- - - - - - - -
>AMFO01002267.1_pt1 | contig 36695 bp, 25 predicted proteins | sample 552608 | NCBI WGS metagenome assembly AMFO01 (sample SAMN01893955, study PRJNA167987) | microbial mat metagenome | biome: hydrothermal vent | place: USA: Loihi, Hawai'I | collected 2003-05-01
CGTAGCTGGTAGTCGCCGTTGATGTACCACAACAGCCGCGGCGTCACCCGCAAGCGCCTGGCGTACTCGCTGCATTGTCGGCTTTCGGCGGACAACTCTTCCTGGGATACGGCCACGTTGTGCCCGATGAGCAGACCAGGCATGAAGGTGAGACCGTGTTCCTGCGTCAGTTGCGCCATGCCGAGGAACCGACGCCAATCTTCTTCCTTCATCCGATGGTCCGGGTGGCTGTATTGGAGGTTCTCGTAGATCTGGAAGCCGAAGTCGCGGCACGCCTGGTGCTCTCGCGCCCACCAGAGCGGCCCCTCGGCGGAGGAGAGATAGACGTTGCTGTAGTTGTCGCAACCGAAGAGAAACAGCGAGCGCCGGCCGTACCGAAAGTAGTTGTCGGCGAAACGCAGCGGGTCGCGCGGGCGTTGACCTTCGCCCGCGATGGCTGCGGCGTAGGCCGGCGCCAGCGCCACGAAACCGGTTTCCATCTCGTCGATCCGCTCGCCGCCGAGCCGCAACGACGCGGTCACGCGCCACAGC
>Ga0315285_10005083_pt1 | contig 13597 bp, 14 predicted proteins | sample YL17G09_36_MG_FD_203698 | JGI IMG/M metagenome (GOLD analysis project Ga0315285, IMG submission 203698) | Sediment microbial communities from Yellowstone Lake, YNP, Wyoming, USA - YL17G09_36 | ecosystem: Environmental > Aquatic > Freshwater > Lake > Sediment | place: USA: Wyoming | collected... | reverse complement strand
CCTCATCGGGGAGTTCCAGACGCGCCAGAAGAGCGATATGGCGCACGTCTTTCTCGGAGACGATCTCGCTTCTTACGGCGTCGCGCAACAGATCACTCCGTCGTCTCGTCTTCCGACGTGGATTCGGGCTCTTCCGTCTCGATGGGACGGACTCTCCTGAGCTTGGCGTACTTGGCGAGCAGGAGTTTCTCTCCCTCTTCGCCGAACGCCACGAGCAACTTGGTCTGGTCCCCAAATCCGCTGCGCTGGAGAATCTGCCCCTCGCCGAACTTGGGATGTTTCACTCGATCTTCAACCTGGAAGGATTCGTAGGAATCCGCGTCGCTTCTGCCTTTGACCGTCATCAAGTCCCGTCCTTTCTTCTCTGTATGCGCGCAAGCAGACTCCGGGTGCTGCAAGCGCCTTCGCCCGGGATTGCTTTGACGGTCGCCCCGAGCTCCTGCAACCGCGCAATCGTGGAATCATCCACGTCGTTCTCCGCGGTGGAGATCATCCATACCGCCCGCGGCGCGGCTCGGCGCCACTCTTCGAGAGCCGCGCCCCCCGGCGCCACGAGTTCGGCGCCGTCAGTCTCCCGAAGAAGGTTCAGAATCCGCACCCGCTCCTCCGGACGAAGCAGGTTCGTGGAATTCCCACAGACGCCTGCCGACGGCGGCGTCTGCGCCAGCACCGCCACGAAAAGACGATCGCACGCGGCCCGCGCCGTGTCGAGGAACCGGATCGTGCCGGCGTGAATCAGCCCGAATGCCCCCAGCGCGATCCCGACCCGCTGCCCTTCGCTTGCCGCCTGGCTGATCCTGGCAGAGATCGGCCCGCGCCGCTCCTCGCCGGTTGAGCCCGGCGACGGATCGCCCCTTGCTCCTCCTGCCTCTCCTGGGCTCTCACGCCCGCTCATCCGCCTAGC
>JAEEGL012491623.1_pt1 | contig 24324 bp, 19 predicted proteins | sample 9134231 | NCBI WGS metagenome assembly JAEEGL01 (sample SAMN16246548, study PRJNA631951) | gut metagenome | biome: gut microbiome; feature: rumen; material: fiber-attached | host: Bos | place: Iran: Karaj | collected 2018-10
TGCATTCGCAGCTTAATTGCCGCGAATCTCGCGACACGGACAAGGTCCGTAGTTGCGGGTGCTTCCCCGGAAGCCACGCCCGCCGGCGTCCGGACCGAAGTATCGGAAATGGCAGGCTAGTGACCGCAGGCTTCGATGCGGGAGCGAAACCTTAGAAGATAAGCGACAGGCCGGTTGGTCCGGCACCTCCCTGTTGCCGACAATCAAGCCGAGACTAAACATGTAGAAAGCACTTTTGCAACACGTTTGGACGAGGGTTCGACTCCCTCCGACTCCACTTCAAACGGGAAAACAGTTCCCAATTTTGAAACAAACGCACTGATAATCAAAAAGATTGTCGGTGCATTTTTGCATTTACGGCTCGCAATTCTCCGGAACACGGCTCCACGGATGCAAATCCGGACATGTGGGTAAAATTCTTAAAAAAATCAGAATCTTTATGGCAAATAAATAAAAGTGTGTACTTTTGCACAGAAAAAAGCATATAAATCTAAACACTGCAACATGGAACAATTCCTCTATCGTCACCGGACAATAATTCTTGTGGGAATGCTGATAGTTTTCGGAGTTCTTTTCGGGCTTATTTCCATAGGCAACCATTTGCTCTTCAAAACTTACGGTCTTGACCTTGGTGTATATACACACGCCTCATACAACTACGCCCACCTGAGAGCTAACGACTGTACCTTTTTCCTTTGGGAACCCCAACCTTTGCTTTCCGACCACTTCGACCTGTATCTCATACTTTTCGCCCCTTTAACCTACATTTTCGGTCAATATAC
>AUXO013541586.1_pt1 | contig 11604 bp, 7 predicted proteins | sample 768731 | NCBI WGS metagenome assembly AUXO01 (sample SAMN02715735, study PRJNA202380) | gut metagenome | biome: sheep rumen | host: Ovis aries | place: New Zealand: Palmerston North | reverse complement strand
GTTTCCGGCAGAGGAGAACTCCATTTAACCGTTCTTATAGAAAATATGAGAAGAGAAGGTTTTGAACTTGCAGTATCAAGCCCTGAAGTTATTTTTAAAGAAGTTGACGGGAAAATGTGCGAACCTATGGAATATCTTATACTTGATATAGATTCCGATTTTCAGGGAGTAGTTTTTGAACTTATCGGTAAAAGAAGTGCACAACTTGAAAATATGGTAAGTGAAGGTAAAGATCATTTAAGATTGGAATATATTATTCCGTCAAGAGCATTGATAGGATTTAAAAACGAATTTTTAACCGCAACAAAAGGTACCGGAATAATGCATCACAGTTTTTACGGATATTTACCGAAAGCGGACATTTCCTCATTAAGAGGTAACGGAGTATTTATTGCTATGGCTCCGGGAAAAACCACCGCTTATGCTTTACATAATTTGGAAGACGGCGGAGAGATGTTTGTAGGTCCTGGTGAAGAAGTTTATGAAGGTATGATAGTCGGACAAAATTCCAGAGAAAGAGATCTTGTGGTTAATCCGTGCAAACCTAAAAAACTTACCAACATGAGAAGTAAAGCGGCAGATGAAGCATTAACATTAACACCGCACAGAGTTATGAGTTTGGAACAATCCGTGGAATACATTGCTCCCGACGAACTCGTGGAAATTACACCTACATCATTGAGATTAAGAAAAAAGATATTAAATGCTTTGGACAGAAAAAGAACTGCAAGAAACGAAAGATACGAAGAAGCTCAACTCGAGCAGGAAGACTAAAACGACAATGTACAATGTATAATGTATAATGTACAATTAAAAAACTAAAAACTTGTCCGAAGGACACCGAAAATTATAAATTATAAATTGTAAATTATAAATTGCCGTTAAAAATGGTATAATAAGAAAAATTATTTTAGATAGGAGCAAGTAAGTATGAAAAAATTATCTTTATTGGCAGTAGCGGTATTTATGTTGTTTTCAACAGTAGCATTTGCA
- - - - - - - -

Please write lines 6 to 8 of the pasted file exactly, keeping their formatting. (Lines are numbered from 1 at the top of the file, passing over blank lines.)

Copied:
TGCATTCGCAGCTTAATTGCCGCGAATCTCGCGACACGGACAAGGTCCGTAGTTGCGGGTGCTTCCCCGGAAGCCACGCCCGCCGGCGTCCGGACCGAAGTATCGGAAATGGCAGGCTAGTGACCGCAGGCTTCGATGCGGGAGCGAAACCTTAGAAGATAAGCGACAGGCCGGTTGGTCCGGCACCTCCCTGTTGCCGACAATCAAGCCGAGACTAAACATGTAGAAAGCACTTTTGCAACACGTTTGGACGAGGGTTCGACTCCCTCCGACTCCACTTCAAACGGGAAAACAGTTCCCAATTTTGAAACAAACGCACTGATAATCAAAAAGATTGTCGGTGCATTTTTGCATTTACGGCTCGCAATTCTCCGGAACACGGCTCCACGGATGCAAATCCGGACATGTGGGTAAAATTCTTAAAAAAATCAGAATCTTTATGGCAAATAAATAAAAGTGTGTACTTTTGCACAGAAAAAAGCATATAAATCTAAACACTGCAACATGGAACAATTCCTCTATCGTCACCGGACAATAATTCTTGTGGGAATGCTGATAGTTTTCGGAGTTCTTTTCGGGCTTATTTCCATAGGCAACCATTTGCTCTTCAAAACTTACGGTCTTGACCTTGGTGTATATACACACGCCTCATACAACTACGCCCACCTGAGAGCTAACGACTGTACCTTTTTCCTTTGGGAACCCCAACCTTTGCTTTCCGACCACTTCGACCTGTATCTCATACTTTTCGCCCCTTTAACCTACATTTTCGGTCAATATAC
>AUXO013541586.1_pt1 | contig 11604 bp, 7 predicted proteins | sample 768731 | NCBI WGS metagenome assembly AUXO01 (sample SAMN02715735, study PRJNA202380) | gut metagenome | biome: sheep rumen | host: Ovis aries | place: New Zealand: Palmerston North | reverse complement strand
GTTTCCGGCAGAGGAGAACTCCATTTAACCGTTCTTATAGAAAATATGAGAAGAGAAGGTTTTGAACTTGCAGTATCAAGCCCTGAAGTTATTTTTAAAGAAGTTGACGGGAAAATGTGCGAACCTATGGAATATCTTATACTTGATATAGATTCCGATTTTCAGGGAGTAGTTTTTGAACTTATCGGTAAAAGAAGTGCACAACTTGAAAATATGGTAAGTGAAGGTAAAGATCATTTAAGATTGGAATATATTATTCCGTCAAGAGCATTGATAGGATTTAAAAACGAATTTTTAACCGCAACAAAAGGTACCGGAATAATGCATCACAGTTTTTACGGATATTTACCGAAAGCGGACATTTCCTCATTAAGAGGTAACGGAGTATTTATTGCTATGGCTCCGGGAAAAACCACCGCTTATGCTTTACATAATTTGGAAGACGGCGGAGAGATGTTTGTAGGTCCTGGTGAAGAAGTTTATGAAGGTATGATAGTCGGACAAAATTCCAGAGAAAGAGATCTTGTGGTTAATCCGTGCAAACCTAAAAAACTTACCAACATGAGAAGTAAAGCGGCAGATGAAGCATTAACATTAACACCGCACAGAGTTATGAGTTTGGAACAATCCGTGGAATACATTGCTCCCGACGAACTCGTGGAAATTACACCTACATCATTGAGATTAAGAAAAAAGATATTAAATGCTTTGGACAGAAAAAGAACTGCAAGAAACGAAAGATACGAAGAAGCTCAACTCGAGCAGGAAGACTAAAACGACAATGTACAATGTATAATGTATAATGTACAATTAAAAAACTAAAAACTTGTCCGAAGGACACCGAAAATTATAAATTATAAATTGTAAATTATAAATTGCCGTTAAAAATGGTATAATAAGAAAAATTATTTTAGATAGGAGCAAGTAAGTATGAAAAAATTATCTTTATTGGCAGTAGCGGTATTTATGTTGTTTTCAACAGTAGCATTTGCA